An interesting experiment by John David Creswell at the University of California in 2005, got students to tap into their values by delivering speeches on things in their lives which were either very meaningful to them, or not. Thereafter both groups were bombarded with stressful laboratory tasks and their physiological responses measured. Those who had just focused on valued life domains had a much lower blood pressure, heart rate and levels of cortisol in their bloodstream than the group who had talked about something less important to them. Being aligned with our values helps us to maintain both physical and mental health.
Not sure what your valued life domains are, or how to align yourselves with them? Here’s a nice way to find out offered by Kelly G. Wilson.
But what if your goals and daily tasks are more-or-less aligned with your values, but still you feel yourself lacking the oomph to transform those objectives into generative behaviour, what else might be going on?
Sometimes, we might have the most potent anti-procrastination strategies at our fingertips (here are my favourites), but still, none of these seems to make a dent in the delaying tactics of inner procrastinator. When this happens, another part of us is also there too, a critical self-berating part. Which only makes matters worse.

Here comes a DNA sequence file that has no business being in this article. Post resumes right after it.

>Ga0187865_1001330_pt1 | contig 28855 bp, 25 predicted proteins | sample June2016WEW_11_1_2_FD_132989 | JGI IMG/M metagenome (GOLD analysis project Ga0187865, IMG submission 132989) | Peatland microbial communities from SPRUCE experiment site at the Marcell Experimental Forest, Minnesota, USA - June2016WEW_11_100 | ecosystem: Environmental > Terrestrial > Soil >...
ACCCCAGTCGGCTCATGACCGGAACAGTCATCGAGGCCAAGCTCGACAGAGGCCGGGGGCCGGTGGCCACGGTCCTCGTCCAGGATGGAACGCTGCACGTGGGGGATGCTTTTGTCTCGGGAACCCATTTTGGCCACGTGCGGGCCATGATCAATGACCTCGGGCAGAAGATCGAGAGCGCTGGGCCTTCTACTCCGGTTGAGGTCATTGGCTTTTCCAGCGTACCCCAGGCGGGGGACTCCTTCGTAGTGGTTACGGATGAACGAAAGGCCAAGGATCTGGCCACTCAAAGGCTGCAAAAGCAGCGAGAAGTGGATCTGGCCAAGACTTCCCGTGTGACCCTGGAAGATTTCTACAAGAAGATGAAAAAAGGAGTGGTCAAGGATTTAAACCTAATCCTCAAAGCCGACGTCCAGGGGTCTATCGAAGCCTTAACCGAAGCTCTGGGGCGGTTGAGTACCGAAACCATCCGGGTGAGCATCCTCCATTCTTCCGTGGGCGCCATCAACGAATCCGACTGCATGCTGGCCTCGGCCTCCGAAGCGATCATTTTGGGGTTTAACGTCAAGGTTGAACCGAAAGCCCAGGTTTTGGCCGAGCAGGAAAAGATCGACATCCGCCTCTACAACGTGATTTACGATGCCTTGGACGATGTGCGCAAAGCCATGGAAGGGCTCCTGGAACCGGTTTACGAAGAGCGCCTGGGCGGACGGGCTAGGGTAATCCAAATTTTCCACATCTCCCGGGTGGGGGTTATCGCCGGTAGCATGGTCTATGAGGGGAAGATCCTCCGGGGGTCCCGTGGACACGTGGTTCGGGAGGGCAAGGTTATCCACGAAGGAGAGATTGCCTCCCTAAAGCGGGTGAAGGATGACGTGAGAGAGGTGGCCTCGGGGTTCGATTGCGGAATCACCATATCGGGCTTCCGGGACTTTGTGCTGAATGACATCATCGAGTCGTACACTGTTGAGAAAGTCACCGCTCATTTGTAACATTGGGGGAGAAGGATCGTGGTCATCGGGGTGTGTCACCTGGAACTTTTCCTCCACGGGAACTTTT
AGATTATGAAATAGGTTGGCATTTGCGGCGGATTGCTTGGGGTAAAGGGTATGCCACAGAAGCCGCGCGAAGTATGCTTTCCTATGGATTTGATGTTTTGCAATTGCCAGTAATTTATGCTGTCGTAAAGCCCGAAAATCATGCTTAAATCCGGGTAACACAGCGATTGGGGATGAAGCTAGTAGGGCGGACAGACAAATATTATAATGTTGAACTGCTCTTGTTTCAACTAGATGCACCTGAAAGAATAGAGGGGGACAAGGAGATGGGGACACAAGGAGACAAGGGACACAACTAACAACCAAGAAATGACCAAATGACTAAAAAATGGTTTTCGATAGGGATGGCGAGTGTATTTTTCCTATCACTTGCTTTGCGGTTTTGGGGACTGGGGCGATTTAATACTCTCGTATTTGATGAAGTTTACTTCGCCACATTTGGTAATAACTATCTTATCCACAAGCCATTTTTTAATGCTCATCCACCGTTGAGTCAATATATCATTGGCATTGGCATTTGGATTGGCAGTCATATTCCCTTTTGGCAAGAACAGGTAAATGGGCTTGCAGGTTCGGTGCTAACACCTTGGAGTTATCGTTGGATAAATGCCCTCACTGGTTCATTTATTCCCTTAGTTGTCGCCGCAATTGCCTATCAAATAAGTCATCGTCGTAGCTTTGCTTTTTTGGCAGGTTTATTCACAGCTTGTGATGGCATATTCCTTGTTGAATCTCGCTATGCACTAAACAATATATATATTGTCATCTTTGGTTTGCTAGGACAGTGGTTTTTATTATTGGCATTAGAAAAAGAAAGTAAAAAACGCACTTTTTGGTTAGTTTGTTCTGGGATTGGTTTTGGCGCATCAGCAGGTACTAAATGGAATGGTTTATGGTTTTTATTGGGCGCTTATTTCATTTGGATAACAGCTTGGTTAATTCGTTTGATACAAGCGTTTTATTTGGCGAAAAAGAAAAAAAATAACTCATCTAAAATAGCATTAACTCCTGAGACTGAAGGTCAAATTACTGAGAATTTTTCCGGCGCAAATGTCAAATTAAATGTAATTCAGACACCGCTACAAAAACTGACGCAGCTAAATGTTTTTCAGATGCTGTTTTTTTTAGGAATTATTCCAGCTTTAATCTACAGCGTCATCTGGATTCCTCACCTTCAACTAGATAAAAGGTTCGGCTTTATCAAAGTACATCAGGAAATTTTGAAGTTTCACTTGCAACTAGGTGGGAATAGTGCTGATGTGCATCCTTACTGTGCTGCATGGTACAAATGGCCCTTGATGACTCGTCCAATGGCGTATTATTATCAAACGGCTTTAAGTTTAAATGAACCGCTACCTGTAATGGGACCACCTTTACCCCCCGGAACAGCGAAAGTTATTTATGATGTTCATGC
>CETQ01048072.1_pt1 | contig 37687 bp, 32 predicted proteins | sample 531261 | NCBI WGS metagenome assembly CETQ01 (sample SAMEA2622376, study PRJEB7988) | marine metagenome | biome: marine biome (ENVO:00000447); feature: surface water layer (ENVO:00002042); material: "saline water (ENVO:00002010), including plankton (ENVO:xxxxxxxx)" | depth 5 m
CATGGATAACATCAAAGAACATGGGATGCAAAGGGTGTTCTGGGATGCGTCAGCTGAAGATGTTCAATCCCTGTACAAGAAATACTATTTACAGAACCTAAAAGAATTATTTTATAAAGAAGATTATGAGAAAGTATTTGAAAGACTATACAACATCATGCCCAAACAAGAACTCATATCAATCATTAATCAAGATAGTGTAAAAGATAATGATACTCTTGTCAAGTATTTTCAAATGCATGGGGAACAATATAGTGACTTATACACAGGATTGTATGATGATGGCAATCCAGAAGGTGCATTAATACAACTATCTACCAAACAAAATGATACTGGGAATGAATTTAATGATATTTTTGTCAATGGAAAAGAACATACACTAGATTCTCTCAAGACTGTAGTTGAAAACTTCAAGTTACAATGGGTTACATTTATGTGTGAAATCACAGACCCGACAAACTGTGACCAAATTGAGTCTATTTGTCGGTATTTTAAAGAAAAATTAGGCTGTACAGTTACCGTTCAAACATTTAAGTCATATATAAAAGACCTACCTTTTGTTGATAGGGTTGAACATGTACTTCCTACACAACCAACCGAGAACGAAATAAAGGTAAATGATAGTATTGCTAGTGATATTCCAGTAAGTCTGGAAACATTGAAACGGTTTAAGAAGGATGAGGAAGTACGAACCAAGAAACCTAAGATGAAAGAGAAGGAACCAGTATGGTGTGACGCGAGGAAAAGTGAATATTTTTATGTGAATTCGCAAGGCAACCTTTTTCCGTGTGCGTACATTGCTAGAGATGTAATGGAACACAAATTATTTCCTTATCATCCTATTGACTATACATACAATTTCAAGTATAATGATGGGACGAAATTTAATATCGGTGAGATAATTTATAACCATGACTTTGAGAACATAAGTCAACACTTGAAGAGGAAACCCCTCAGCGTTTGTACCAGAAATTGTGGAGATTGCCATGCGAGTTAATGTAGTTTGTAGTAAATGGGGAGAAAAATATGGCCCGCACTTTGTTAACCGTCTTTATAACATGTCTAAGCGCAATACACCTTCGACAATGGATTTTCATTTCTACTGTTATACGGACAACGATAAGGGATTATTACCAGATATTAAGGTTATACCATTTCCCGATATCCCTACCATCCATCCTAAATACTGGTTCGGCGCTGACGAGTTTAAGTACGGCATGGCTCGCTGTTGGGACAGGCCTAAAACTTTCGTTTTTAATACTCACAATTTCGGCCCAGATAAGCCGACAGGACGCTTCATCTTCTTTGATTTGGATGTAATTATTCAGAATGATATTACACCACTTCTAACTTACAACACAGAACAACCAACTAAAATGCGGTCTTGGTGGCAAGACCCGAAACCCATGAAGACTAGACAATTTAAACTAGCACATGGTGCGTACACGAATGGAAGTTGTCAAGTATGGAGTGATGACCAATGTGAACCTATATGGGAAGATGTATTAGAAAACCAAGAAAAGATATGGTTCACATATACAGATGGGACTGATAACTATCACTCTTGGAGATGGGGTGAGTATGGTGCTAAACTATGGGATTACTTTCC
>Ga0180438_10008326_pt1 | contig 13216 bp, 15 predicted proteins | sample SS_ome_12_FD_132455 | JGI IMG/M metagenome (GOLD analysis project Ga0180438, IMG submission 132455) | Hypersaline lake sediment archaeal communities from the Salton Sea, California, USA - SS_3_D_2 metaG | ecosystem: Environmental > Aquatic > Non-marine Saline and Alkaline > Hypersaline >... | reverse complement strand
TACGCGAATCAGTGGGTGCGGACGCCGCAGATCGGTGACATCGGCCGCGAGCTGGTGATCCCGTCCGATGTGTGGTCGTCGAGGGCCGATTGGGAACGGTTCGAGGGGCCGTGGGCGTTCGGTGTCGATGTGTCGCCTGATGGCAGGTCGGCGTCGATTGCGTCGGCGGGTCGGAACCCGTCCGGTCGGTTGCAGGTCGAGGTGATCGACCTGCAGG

Is it really just a matter of poor self-regulation (impulsiveness, distractability)? Not being able to stop ourselves falling into the “intention-action” gap? Of being “maladaptive perfectionists”, to use Kenneth Rice’s term, caught between those part of us that demand a certain performance standard is met, and the inner-critic who scolds us when we don’t reach our goals?
Burka and Yuen employ a gardening metaphor in their excellent book Procrastination (still the best out there, in my opinion, now in its updated 25th Anniversary Edition), to try and explain what might be happening. Perhaps, they suggest, we need to pay more attention to the “emotional roots” of procrastination, which for many of us, are not “like a flower easily loosened and removed”, but more akin to “a patch of dandelions whose roots are deep and tangled…growing simultaneously, interweaving and shaping each other as they grow.”